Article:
Overall, Fahys book is a valuable contribution to the ongoing study of Gauya Vaiavism, and it illuminates several doxastic attitudes of contemporary ISKCON devotees that could not be attained through other methodological approaches such as theological or textual analyses. Journal of Dharma Studies This book is an important contribution to the ethnographic and theoretical literature. It is very well written and deals with an intrinsically interesting ethnographic context. It is theoretically ambitious in its engagement with the literature on anthropology of ethics. Jonathan Mair, University of Kent The book offers the first ethnography of the Mayapur phenomenon, presenting an account of its development, of the political and economic issues involved, the conflicts over building and so on, along with an account of the devotees who live there or visit, based on qualitative interviews and participant observation. The lives and aspirations of devotees are brought to life in this book. Gavin Flood, University of Oxford
John Fahy is an Affiliated Researcher at the Woolf Institute, Cambridge. He has published widely on the anthropology of religion, ethics and interfaith engagement in both India and the Persian Gulf. He is the co-editor of The Interfaith Movement: Mobilising Religious Diversity in the 21st Century (Routledge, 2019), with Jan-Jonathan Bock, and Emergent Religious Pluralisms (Palgrave MacMillan, 2019), with Jan-Jonathan Bock and Samuel Everett.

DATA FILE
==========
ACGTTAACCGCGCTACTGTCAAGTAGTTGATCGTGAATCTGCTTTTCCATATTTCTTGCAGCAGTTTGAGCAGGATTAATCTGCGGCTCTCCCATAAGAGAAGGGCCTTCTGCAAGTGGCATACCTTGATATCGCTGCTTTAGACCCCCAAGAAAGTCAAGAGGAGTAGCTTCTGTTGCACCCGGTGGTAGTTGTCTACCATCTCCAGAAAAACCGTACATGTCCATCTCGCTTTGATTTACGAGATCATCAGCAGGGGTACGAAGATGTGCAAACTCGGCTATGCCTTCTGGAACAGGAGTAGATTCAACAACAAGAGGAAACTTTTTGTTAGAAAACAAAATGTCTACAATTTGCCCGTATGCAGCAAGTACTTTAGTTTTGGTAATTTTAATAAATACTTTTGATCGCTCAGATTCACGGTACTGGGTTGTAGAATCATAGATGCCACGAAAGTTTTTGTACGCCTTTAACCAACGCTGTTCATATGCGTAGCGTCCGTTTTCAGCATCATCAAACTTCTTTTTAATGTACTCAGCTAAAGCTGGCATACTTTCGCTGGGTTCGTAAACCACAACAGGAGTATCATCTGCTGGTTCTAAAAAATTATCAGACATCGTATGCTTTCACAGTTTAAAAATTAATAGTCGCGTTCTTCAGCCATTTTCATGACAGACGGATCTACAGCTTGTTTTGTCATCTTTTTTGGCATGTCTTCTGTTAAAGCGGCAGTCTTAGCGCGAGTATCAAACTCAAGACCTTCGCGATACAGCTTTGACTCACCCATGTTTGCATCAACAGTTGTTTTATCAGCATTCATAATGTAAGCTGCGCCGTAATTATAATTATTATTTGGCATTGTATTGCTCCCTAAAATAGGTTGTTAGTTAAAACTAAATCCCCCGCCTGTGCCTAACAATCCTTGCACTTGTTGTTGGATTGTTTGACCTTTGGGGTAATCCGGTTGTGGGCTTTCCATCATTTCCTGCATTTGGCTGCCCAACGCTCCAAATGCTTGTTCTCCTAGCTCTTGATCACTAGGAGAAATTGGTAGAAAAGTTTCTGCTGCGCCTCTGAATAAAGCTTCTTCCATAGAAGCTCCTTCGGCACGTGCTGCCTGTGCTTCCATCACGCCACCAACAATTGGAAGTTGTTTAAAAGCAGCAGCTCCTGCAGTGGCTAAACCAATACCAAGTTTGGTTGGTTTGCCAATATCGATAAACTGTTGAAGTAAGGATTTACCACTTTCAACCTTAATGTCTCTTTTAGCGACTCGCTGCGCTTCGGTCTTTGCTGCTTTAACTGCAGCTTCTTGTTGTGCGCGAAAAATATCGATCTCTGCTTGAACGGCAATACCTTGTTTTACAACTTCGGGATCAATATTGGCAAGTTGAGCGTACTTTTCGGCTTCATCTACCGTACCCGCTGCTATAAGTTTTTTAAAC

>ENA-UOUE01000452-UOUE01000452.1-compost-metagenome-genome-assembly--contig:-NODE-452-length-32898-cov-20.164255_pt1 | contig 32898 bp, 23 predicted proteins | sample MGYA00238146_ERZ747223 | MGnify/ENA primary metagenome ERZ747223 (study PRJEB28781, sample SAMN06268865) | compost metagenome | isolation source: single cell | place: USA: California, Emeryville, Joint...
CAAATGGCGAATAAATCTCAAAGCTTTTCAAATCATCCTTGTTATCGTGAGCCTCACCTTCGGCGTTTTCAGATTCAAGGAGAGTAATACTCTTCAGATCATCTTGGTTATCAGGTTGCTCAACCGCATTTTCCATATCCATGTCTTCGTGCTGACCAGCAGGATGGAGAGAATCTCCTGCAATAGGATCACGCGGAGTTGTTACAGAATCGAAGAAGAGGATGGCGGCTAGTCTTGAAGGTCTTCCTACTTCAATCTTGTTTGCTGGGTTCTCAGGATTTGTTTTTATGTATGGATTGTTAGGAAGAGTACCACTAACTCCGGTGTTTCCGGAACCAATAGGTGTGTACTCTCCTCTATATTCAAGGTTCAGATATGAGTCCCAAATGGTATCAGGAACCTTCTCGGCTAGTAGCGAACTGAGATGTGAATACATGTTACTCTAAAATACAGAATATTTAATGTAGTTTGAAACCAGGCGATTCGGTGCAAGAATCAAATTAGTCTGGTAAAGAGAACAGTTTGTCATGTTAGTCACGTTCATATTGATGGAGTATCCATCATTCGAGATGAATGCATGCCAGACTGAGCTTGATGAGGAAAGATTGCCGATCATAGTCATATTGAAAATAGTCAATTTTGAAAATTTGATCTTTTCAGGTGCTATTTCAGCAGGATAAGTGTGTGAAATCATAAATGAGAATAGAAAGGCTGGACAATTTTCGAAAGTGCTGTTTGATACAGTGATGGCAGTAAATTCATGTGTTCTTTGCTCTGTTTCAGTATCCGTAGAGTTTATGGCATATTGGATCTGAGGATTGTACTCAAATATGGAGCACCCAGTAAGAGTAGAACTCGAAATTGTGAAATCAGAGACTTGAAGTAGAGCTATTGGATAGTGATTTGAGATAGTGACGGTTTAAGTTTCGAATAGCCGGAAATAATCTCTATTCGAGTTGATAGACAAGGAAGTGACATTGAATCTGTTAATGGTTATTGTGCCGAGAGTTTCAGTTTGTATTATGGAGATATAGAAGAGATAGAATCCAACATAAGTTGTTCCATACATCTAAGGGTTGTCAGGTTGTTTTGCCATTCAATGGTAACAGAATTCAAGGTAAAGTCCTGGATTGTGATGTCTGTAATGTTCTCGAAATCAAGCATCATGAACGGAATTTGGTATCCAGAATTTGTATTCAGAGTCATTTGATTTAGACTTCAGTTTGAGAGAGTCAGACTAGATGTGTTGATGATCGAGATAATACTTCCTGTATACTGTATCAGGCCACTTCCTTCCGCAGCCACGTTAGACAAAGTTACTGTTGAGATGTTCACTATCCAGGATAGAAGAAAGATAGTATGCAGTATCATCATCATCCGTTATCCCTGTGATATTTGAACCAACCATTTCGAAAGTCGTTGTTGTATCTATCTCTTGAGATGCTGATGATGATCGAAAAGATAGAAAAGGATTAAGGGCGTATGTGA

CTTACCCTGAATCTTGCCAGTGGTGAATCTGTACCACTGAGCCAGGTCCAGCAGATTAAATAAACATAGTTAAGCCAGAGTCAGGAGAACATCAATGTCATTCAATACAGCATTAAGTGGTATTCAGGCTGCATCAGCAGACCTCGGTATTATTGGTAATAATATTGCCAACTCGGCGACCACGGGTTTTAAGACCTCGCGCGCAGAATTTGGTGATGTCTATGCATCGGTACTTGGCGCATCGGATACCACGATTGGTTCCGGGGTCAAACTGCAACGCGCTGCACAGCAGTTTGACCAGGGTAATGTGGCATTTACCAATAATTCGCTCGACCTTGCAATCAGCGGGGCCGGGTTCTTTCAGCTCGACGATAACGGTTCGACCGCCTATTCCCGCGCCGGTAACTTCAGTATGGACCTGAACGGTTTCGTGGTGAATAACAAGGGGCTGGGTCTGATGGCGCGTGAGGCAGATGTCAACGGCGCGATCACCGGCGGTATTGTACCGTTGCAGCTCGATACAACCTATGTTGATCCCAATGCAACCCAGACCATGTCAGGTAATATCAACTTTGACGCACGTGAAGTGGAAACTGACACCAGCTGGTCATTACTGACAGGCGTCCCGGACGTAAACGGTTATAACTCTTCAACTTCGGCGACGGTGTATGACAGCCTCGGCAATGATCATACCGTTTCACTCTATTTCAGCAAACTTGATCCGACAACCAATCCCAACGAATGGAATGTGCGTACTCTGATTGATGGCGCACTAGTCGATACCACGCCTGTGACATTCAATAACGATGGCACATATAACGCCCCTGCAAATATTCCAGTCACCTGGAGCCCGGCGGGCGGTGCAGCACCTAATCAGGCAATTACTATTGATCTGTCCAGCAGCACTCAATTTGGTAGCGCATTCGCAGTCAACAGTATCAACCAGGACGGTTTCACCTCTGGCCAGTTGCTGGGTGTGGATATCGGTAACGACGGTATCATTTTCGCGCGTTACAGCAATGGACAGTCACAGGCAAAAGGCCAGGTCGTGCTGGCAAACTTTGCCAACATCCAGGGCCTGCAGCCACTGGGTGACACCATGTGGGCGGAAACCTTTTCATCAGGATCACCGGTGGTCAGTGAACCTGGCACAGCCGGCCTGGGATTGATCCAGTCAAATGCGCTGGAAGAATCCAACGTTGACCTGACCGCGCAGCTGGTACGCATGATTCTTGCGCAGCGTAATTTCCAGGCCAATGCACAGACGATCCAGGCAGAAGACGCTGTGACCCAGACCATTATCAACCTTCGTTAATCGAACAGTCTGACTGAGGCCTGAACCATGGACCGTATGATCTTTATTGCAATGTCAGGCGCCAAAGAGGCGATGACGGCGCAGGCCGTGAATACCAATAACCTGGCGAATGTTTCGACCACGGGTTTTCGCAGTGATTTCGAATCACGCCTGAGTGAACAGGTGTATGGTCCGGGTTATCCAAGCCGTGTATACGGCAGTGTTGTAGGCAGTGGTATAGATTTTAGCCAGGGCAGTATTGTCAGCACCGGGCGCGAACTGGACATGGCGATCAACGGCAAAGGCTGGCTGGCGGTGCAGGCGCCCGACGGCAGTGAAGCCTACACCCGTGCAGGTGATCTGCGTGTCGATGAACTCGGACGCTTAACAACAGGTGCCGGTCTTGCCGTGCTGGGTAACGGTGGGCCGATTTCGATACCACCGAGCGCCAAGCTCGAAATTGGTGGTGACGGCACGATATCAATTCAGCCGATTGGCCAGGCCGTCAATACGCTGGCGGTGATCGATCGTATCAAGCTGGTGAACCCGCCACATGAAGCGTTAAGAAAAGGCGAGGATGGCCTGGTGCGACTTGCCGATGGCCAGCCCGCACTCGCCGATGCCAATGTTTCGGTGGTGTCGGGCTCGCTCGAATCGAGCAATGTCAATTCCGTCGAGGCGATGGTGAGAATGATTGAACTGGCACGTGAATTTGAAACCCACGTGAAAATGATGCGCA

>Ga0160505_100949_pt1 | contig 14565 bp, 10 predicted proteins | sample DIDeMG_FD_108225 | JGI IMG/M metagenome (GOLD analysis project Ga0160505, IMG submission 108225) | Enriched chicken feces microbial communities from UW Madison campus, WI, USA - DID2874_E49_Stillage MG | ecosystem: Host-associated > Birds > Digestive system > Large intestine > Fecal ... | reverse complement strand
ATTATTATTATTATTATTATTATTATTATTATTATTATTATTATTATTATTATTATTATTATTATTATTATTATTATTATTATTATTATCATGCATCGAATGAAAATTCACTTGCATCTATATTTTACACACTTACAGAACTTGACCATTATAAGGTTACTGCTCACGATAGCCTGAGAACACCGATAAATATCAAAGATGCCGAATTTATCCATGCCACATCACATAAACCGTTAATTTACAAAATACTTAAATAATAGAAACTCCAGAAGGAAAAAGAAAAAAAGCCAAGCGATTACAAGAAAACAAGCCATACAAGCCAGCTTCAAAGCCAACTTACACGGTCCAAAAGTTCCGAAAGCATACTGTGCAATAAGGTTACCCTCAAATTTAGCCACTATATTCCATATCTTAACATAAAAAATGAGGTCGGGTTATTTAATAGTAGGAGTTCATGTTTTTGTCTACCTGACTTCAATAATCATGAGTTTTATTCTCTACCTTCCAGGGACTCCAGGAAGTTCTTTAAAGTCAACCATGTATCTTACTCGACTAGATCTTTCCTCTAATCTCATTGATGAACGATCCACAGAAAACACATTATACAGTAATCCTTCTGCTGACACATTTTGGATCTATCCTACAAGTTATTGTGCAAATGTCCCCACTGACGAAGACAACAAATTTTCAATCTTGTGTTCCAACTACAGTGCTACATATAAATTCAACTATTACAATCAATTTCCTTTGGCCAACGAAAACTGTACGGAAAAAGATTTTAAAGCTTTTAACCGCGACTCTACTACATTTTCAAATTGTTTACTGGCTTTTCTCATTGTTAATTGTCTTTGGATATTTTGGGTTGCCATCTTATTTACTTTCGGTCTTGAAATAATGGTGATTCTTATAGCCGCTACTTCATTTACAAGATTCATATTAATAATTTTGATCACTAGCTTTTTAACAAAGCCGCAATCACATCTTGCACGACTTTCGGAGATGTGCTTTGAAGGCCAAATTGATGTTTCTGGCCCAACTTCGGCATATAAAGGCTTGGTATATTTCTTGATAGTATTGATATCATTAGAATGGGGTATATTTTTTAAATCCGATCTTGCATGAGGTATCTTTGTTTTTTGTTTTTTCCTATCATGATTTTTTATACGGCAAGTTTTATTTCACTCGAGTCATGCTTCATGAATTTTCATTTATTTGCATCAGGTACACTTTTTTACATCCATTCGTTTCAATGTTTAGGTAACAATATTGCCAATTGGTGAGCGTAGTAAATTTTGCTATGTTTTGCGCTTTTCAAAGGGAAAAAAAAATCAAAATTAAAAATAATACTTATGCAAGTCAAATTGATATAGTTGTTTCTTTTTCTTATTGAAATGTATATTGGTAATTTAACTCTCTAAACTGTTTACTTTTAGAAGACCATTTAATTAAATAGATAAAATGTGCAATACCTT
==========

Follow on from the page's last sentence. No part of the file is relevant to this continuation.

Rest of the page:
List of Illustrations Acknowledgements Notes on Names, Language and Transliteration Introduction: A Tale of Two Countercultures Chapter 1. Land of the Golden Avatar Chapter 2. Changing the Subject Chapter 3. Practices of Knowledge Chapter 4. Learning to Love Krishna Chapter 5. Simple Living, High Thinking Conclusion: Failing Well Glossary References Index